• A December 2020 development snapshot was used to estimate the 2020 jobs located in Arlington. CoStar vacancy data was used to determine an office vacancy rate for each of Arlington’s submarkets (including the non-submarket area) as of 4th Quarter of 2020. These vacancy rates were applied to the Gross Floor Area (GFA) of office space for each sub area. The occupied GFA was divided by 250 sq ft per job to determine the number office jobs.
  • Retail jobs were calculated by applying a 6% vacancy rate and 450 sq ft per job.
  • Industrial jobs were derived from the other sq ft located in industrial zoned areas and divided by 650 sq ft per job.
  • Hotel jobs were calculated as 2 hotel rooms per one job and then distributed to office, retail, and industrial jobs by the following percentages respectively: 20%, 65%, and 15%.
  • Other jobs were calculated by dividing the other sq ft by 600 sq ft per job
  • MWCOG’s recommended self-employment estimate for Arlington was utilized for the 2020 self-employment jobs estimate. ACS data was used to distribute the self-employment jobs throughout the county in residential areas.

 2025-2050 Employment Estimate:

  • An employment base was developed for each of the 5-year increments for the purpose of capturing changing vacancy rates in Arlington’s existing 39.5 million sq ft of office space.  2nd quarter 2022 CoStar office vacancy rates, at the submarket level (including the non-submarket area), were used to determine the current office vacancy rates and normalized to the 10-year averages by 2050. Incremental office vacancy rates were applied to the existing office space to recalibrate the employment base.  The same assumptions as listed above in the 2020 Employment Estimate bullet were applied for retail, industrial, hotel, and other jobs.
  • To this base the net new jobs were added at each of the 5-year increments.
  • Vacancy rates for forecasted office space are kept at a constant 10% throughout the forecast.  This is to demonstrate that new office construction will be Class A space and will be occupied at different rates than existing office space.
  • For self-employment jobs, the percentage of self-employed jobs to total household population was calculated for 2020.  This percentage was applied to the forecast household population for each forecast year to determine the number of self-employed jobs. ACS data was used to distribute the self-employment jobs throughout the county in residential areas. 

Does Arlington project Students?

Yes, Arlington Public Schools projects students. Arlington’s population and forecasting process, managed by CPHD, forecasts population, households, housing units, and employment; it does not forecast students.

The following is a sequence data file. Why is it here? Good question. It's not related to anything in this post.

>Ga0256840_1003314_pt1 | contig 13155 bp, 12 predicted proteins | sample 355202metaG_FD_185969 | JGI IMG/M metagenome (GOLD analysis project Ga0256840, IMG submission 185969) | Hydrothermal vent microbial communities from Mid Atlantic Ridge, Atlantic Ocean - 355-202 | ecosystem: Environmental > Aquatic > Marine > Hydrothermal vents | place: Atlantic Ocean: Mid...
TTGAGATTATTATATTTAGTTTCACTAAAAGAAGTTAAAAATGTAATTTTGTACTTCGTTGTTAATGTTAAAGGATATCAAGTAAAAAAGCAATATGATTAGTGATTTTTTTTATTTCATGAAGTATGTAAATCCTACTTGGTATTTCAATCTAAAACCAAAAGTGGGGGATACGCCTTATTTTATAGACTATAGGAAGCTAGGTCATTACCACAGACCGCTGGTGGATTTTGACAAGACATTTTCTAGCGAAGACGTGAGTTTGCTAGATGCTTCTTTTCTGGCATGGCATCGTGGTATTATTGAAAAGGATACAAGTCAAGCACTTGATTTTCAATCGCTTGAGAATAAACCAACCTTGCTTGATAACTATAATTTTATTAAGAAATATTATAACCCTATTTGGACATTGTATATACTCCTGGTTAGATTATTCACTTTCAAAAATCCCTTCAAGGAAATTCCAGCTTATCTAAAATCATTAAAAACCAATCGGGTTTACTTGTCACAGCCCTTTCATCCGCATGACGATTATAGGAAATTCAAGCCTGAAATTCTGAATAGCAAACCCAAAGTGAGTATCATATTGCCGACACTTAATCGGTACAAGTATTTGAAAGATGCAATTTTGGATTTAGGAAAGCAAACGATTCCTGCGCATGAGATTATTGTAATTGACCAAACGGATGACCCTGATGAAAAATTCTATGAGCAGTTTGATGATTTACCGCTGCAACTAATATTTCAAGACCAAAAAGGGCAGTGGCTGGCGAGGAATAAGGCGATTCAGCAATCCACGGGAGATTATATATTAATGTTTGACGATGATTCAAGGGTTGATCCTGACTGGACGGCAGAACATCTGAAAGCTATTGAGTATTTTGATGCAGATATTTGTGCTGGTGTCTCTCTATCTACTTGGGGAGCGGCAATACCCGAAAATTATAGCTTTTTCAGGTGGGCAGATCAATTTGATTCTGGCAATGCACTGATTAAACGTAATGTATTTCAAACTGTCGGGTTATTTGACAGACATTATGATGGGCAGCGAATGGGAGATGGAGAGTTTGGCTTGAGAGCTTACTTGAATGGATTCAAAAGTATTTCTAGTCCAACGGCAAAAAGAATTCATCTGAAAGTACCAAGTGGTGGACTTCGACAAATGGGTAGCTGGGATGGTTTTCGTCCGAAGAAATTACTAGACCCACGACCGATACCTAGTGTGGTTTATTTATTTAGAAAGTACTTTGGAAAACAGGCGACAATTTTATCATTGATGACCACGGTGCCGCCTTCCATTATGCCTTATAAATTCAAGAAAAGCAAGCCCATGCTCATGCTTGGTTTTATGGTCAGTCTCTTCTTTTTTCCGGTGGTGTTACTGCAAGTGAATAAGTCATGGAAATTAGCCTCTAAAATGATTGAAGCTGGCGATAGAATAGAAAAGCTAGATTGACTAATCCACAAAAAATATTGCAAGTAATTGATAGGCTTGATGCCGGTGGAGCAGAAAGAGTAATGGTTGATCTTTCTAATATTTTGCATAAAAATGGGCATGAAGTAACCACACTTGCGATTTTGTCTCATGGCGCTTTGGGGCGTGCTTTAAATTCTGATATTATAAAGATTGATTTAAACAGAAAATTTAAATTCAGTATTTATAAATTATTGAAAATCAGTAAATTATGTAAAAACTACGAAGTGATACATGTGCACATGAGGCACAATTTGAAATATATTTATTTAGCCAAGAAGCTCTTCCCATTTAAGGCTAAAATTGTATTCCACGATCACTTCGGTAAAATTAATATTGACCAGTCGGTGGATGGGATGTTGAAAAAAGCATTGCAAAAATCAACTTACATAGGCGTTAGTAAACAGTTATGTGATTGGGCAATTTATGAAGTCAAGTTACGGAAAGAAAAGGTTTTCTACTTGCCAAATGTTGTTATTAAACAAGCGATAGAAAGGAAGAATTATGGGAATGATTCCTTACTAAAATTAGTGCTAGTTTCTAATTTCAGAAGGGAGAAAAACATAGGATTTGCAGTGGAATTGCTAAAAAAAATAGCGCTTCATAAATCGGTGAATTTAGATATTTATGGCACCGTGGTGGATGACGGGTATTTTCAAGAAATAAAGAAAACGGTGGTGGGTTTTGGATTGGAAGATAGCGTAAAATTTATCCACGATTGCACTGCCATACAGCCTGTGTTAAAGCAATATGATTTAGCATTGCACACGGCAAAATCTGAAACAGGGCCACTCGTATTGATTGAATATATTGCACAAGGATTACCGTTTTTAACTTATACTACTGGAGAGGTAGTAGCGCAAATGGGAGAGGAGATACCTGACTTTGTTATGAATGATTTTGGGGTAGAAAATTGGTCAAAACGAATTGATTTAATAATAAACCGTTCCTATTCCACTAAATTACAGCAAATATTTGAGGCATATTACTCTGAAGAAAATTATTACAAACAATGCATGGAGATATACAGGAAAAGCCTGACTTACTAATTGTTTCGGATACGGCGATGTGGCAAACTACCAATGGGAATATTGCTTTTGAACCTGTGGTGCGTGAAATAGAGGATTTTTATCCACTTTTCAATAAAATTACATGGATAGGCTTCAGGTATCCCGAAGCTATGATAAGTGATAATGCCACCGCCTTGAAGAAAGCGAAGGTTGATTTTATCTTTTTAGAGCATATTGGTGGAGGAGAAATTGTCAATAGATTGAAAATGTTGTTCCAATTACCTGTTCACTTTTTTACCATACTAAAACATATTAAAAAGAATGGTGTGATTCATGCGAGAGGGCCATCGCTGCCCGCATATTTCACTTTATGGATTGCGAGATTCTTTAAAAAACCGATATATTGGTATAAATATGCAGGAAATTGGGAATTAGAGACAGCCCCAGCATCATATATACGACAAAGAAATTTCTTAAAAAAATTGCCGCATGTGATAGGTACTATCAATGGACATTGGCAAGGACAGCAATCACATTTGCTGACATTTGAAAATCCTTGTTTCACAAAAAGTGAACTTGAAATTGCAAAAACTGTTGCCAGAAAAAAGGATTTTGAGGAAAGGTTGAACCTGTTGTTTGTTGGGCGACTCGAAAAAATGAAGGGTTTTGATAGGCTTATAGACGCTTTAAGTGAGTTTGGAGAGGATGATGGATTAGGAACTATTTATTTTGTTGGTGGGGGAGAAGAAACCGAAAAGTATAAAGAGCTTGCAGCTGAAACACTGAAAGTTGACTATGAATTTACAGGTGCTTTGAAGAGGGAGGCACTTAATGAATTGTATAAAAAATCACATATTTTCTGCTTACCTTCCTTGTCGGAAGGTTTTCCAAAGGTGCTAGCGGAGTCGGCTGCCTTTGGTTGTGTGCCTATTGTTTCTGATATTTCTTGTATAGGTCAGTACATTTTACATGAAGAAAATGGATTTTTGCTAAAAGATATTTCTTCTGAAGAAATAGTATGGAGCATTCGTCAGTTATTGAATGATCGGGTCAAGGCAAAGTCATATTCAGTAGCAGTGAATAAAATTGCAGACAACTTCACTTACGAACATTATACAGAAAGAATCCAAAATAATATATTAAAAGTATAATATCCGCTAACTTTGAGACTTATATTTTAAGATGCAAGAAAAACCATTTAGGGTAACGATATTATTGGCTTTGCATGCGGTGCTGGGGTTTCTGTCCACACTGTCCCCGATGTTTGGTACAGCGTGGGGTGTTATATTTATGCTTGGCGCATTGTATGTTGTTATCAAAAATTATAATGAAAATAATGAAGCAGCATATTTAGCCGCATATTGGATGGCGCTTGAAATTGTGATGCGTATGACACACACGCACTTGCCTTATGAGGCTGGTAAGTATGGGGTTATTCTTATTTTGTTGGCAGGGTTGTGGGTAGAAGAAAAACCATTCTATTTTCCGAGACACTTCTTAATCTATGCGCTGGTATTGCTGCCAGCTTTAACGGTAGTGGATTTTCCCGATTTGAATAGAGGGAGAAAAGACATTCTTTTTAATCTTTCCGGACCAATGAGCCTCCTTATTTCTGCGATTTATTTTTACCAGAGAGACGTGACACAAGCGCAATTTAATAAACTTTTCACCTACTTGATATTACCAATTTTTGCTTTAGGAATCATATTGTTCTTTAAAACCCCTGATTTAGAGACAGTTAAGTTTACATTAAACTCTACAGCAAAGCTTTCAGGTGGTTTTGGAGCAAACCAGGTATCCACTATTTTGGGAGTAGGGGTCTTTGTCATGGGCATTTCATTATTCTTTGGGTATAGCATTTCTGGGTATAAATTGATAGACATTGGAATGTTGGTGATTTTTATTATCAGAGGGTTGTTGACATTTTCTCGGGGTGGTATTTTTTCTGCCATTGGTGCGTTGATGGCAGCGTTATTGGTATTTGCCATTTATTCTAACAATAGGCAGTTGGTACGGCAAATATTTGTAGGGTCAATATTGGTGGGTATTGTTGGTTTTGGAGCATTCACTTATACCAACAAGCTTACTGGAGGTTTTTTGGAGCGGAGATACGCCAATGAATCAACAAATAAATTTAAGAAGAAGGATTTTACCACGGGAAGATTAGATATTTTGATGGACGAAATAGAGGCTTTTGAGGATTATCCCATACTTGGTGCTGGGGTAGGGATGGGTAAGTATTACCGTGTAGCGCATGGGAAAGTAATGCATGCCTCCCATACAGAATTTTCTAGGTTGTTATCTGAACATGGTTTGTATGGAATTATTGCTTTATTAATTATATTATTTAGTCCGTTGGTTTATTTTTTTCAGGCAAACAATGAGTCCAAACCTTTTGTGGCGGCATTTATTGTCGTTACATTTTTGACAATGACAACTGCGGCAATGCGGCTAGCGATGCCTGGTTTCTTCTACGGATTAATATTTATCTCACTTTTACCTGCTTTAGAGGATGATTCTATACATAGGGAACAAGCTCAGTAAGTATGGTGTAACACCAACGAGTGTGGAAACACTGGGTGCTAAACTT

What is Arlington’s 4-step forecasting process?

Step 1: Develop Current Year Development Base

  • Housing: Master Housing Unit Database
  • Employment: Development Tracking
Step 2: Determine Development Potential
  • The General Land Use Plan (GLUP), County Board approved site plans, phased development site plans, sector plans, small area plans, and the zoning ordinance 

Step 3: Calibration and Timing

  • Historic absorptions rates are calculated for multifamily housing units, office square footage and retail square footage.

Step 4: Calculate Population and Employment

  • Apply factors: occupancy, average household size, office vacancy rate, space conversion factors


How accurate is Arlington County’s forecast?

Arlington County’s population forecast has proven to be accurate with a low margin of error. Below is a chart that shows the population forecast for 2020 based on the forecast version (Round 7-9).  Between the forecast years of 2005-2021, the forecasts has a relatively low margin of error – an average of 1.8%.  For each of the rounds, the table also lists the percent difference between the actual 2020 Census number reported by the U.S. Census Bureau and the population forecast by the County. Every round the forecast is readjusted to reflect current economic conditions and long term trends.

* Prior to the release of the 2020 Census.

What are the differences among counts, estimates, projections, and forecasts?

  • Count: determines a total number (Decennial Census)
  • Estimate: calculations of past or present conditions, utilizing counts and known statistics
  • Projection: measures future growth by extrapolating current trends and applying statistical techniques
  • Forecast: projections, modified by policy, work to resolve trends (past and current) with future policy

Data Sources